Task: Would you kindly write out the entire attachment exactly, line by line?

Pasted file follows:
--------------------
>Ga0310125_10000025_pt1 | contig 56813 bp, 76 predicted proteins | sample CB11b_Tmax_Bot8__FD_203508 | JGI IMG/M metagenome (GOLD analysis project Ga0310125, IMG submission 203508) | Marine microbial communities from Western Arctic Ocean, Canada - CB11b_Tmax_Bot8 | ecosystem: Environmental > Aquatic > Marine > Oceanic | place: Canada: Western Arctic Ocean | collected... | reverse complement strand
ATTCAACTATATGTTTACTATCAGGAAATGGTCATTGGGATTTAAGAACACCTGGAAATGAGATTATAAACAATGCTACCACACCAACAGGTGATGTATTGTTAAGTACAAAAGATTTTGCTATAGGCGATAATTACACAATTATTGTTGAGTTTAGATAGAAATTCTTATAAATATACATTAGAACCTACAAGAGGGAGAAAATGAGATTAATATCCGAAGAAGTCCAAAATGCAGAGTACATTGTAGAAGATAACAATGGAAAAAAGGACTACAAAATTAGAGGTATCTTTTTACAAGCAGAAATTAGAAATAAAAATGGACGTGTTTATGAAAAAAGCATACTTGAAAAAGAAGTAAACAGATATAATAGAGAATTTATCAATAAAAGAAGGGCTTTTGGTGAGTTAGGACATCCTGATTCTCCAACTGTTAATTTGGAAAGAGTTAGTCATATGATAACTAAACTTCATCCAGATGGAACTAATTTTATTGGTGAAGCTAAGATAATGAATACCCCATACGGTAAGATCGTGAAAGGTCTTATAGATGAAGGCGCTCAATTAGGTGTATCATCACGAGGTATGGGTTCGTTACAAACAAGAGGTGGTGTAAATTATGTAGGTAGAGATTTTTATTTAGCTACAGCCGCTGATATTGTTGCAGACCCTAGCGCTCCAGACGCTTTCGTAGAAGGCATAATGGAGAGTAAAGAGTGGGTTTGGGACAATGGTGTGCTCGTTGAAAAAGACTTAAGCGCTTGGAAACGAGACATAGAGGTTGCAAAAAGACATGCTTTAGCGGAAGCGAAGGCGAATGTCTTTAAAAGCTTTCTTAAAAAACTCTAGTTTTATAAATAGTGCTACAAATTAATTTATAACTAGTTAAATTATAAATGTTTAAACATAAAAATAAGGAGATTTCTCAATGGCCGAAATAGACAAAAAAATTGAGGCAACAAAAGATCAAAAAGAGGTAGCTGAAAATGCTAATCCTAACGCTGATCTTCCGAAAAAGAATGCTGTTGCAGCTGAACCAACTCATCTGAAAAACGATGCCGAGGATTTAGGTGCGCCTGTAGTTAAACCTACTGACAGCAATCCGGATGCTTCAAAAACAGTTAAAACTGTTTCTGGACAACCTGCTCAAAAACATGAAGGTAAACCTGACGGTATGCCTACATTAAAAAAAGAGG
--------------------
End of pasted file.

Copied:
>Ga0310125_10000025_pt1 | contig 56813 bp, 76 predicted proteins | sample CB11b_Tmax_Bot8__FD_203508 | JGI IMG/M metagenome (GOLD analysis project Ga0310125, IMG submission 203508) | Marine microbial communities from Western Arctic Ocean, Canada - CB11b_Tmax_Bot8 | ecosystem: Environmental > Aquatic > Marine > Oceanic | place: Canada: Western Arctic Ocean | collected... | reverse complement strand
ATTCAACTATATGTTTACTATCAGGAAATGGTCATTGGGATTTAAGAACACCTGGAAATGAGATTATAAACAATGCTACCACACCAACAGGTGATGTATTGTTAAGTACAAAAGATTTTGCTATAGGCGATAATTACACAATTATTGTTGAGTTTAGATAGAAATTCTTATAAATATACATTAGAACCTACAAGAGGGAGAAAATGAGATTAATATCCGAAGAAGTCCAAAATGCAGAGTACATTGTAGAAGATAACAATGGAAAAAAGGACTACAAAATTAGAGGTATCTTTTTACAAGCAGAAATTAGAAATAAAAATGGACGTGTTTATGAAAAAAGCATACTTGAAAAAGAAGTAAACAGATATAATAGAGAATTTATCAATAAAAGAAGGGCTTTTGGTGAGTTAGGACATCCTGATTCTCCAACTGTTAATTTGGAAAGAGTTAGTCATATGATAACTAAACTTCATCCAGATGGAACTAATTTTATTGGTGAAGCTAAGATAATGAATACCCCATACGGTAAGATCGTGAAAGGTCTTATAGATGAAGGCGCTCAATTAGGTGTATCATCACGAGGTATGGGTTCGTTACAAACAAGAGGTGGTGTAAATTATGTAGGTAGAGATTTTTATTTAGCTACAGCCGCTGATATTGTTGCAGACCCTAGCGCTCCAGACGCTTTCGTAGAAGGCATAATGGAGAGTAAAGAGTGGGTTTGGGACAATGGTGTGCTCGTTGAAAAAGACTTAAGCGCTTGGAAACGAGACATAGAGGTTGCAAAAAGACATGCTTTAGCGGAAGCGAAGGCGAATGTCTTTAAAAGCTTTCTTAAAAAACTCTAGTTTTATAAATAGTGCTACAAATTAATTTATAACTAGTTAAATTATAAATGTTTAAACATAAAAATAAGGAGATTTCTCAATGGCCGAAATAGACAAAAAAATTGAGGCAACAAAAGATCAAAAAGAGGTAGCTGAAAATGCTAATCCTAACGCTGATCTTCCGAAAAAGAATGCTGTTGCAGCTGAACCAACTCATCTGAAAAACGATGCCGAGGATTTAGGTGCGCCTGTAGTTAAACCTACTGACAGCAATCCGGATGCTTCAAAAACAGTTAAAACTGTTTCTGGACAACCTGCTCAAAAACATGAAGGTAAACCTGACGGTATGCCTACATTAAAAAAAGAGG